Leadership is a natural response to change. When making decisions, leaders, by definition, never have all the information they’d like to have. Thus they depend on establishing credibility and a trust relationship with their constituents. This, in turn, requires a large dose of emotional intelligence and other relationship-building skills.
In your role as “lawyer”, you have been trained to influence others using an “advocacy” model, rather than a “behavioral influence” model. In the advocacy model, we influence by marshaling a series of persuasive syllogisms with which we regale the object of our influence in the hope that the force of logic will persuade them to our point of view. In a litigation, this is a winning strategy—but mainly because there is a neutral third party present to adjudicate the issue between adversaries. If you try the same technique with one of your partners, you may have noticed that the typical response is not capitulation. Instead, the other person will dig in their heels, harden their previous position, and marshal their own best arguments about why you’re wrong and why their view should prevail. Advocacy as an influencing tool is utterly ineffective and inadvisable as a leadership strategy when your mission is to effectively lead other lawyers.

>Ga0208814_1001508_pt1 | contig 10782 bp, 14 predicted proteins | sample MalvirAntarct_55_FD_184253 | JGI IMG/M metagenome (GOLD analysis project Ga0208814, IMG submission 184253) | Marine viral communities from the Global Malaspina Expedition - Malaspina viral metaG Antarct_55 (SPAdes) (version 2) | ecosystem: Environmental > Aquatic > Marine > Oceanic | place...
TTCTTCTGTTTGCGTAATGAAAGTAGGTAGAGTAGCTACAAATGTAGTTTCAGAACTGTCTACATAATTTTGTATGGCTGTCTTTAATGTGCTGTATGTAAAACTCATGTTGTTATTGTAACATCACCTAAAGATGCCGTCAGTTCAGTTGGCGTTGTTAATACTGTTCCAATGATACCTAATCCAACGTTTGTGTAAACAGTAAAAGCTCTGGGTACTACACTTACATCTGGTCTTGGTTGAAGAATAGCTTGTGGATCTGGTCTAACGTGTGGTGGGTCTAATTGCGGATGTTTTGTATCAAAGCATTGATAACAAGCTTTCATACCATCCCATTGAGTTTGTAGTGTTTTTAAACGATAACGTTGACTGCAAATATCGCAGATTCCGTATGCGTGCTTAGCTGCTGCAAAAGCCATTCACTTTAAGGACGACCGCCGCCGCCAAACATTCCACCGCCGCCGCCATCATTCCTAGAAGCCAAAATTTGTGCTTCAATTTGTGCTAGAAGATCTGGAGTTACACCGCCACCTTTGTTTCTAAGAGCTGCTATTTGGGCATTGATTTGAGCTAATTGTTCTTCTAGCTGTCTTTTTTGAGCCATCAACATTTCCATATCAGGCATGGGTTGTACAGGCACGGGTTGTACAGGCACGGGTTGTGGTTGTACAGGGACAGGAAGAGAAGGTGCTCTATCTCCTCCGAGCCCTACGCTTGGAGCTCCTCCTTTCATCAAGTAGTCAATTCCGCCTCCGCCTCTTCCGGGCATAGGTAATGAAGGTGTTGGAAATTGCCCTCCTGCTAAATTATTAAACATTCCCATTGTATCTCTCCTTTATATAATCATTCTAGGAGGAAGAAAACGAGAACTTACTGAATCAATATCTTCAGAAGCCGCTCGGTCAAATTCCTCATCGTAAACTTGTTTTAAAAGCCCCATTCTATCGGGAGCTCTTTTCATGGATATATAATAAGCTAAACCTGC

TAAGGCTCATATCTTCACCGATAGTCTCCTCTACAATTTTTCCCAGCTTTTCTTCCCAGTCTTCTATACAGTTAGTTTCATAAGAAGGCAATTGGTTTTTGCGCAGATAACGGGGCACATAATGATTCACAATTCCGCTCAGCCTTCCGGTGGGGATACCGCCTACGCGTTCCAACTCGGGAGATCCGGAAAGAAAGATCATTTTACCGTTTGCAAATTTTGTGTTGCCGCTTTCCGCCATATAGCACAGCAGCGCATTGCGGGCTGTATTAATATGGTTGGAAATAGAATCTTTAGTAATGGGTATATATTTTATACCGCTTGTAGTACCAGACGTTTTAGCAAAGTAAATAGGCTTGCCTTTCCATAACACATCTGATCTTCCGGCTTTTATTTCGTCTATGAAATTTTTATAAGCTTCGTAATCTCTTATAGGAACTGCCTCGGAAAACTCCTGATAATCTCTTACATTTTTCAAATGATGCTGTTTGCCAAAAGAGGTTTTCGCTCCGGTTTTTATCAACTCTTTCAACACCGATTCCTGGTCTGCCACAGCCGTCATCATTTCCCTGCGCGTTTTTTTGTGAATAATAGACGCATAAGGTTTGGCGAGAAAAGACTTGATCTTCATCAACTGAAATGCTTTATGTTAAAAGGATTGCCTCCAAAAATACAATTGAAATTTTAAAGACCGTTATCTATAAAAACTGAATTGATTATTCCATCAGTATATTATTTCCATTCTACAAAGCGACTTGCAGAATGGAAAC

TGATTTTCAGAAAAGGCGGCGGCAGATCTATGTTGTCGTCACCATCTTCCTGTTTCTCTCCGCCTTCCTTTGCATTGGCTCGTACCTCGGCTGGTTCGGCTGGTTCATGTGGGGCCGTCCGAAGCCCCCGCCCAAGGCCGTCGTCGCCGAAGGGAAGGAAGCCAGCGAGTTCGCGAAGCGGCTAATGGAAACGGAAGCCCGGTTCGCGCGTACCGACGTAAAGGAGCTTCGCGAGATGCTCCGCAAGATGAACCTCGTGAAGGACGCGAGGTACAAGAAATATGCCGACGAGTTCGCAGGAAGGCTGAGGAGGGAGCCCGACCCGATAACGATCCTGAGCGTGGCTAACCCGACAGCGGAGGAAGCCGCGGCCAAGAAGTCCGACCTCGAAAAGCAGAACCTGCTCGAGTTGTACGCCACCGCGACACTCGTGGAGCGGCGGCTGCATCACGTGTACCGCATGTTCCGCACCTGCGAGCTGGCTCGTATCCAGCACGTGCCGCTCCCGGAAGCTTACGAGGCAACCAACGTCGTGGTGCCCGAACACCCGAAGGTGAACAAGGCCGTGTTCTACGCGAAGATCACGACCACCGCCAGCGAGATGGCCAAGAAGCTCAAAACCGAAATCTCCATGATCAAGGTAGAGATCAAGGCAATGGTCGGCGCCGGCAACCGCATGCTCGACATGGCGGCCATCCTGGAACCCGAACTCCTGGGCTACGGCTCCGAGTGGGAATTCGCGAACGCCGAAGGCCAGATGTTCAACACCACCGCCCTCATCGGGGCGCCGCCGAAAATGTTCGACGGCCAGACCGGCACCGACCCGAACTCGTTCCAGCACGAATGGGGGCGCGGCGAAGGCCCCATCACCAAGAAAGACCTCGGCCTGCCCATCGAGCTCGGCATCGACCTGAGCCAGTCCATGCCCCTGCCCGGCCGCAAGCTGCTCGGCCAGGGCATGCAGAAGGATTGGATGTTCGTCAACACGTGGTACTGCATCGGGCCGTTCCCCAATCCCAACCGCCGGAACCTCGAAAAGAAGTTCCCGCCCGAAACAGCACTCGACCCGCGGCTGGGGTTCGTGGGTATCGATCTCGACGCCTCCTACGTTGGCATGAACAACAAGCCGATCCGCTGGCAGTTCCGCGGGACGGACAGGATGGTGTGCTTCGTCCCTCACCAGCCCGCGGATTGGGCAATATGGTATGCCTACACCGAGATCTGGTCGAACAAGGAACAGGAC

What does work? A “behavioral influence” approach. Over the past 30 years, considerable attention has been paid by psychologists to the methods used by highly effective influencers in society—advertisers, fundraisers, public relations experts, lobbyists, and business leaders. The methods of these “natural persuaders” have been analyzed and codified, and it turns out that all of them rely on just a few simple strategies that are very effective in getting large groups of people to do what the influencer seeks.